Gov’t plea to avoid wild mushrooms after suspected food poisonings

Flickr/DarmstadtKoeln

Is that mushroom on the side of the road poisonous or not? The Centre for Health Protection says it’s best not to find out.

The agency is currently investigating three suspected cases of food poisoning related to eating wild mushrooms. According to a statement released Tuesday, one man and two women between the ages of 37 and 58 went to the United Christian Hospital for abdominal pain, diarrhea and vomiting shortly after picking and eating mushrooms near Ligang Park in Kwun Tong.

They did not require hospitalization, and are now in stable condition.

“Members of the public should not pick wild mushrooms for consumption as it is difficult to distinguish edible mushroom species from inedible ones,” the CHP warned, adding that death can result in the most severe cases.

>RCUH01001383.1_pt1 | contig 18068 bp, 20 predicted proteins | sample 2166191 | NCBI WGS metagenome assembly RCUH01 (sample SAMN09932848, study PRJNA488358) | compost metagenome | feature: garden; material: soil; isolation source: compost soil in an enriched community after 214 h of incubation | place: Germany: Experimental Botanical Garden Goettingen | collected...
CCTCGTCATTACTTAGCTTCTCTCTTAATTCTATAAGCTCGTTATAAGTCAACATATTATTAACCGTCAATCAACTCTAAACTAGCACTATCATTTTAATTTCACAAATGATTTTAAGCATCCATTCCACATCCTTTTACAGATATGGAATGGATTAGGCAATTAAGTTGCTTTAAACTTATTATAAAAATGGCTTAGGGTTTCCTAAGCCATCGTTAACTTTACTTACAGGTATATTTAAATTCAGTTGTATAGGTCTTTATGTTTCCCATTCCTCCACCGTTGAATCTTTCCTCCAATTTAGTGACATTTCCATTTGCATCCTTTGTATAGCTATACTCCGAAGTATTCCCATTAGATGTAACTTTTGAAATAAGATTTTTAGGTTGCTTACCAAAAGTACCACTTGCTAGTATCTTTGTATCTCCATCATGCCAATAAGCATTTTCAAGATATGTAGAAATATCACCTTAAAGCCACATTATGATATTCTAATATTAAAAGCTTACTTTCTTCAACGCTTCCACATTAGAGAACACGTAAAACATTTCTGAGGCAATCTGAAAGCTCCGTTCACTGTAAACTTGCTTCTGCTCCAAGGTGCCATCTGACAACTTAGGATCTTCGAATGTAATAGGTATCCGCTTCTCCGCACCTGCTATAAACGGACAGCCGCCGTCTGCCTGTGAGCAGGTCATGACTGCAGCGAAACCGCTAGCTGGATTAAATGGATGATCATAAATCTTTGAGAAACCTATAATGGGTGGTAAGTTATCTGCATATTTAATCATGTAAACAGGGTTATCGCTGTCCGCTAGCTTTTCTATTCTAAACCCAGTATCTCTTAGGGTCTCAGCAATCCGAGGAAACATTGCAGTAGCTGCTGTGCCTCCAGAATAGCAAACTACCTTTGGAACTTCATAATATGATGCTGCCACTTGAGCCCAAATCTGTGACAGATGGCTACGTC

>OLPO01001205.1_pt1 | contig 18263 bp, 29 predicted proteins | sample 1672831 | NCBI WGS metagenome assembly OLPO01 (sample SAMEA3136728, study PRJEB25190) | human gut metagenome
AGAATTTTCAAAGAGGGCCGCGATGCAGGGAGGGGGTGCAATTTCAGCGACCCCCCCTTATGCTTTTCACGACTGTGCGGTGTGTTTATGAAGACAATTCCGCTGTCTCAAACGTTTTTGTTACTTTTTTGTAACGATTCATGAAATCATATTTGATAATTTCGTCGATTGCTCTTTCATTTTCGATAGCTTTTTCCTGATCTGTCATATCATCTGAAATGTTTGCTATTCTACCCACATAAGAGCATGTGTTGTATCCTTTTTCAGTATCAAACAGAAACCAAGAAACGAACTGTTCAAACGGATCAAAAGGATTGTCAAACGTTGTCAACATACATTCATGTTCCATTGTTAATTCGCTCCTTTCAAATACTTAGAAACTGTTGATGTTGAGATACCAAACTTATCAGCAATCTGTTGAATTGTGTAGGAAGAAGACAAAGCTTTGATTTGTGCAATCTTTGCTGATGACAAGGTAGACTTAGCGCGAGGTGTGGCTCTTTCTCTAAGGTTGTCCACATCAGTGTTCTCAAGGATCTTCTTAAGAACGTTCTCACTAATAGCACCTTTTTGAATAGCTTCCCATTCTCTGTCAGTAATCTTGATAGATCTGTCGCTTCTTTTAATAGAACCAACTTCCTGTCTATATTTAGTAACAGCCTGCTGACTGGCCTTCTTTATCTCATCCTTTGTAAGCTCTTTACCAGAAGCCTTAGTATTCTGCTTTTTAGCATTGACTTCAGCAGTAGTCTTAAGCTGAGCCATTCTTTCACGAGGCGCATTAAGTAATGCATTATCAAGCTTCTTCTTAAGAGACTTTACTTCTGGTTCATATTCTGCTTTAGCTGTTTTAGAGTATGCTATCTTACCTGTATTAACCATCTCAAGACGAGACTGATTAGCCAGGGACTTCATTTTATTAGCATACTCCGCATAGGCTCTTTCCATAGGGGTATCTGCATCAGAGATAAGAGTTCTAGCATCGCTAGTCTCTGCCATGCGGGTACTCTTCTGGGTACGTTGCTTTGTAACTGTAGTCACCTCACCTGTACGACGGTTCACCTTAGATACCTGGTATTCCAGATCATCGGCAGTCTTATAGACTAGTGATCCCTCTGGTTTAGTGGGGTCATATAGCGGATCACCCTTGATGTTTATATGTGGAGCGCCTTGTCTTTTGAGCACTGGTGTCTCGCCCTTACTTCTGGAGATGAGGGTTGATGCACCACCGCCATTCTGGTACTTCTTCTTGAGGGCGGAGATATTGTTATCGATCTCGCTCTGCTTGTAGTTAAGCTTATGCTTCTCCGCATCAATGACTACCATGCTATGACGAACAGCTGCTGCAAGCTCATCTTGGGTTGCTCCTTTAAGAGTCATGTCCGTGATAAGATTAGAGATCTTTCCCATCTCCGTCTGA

The agency also advised people to seek “immediate medical attention” should they suspect poisoning by mushrooms, and to bring any remnants of the mushrooms for identification.

Such cases are not uncommon, with a total of 72 reported between 2005 and 2017, according to Dr. Alvin M.C. Tang, a course coordinator and lecturer at Hong Kong Baptist University.

The CHP, for example, issued a warning earlier in January after people consumed a mix of porcini mushrooms that was suspected of containing both edible and inedible species.

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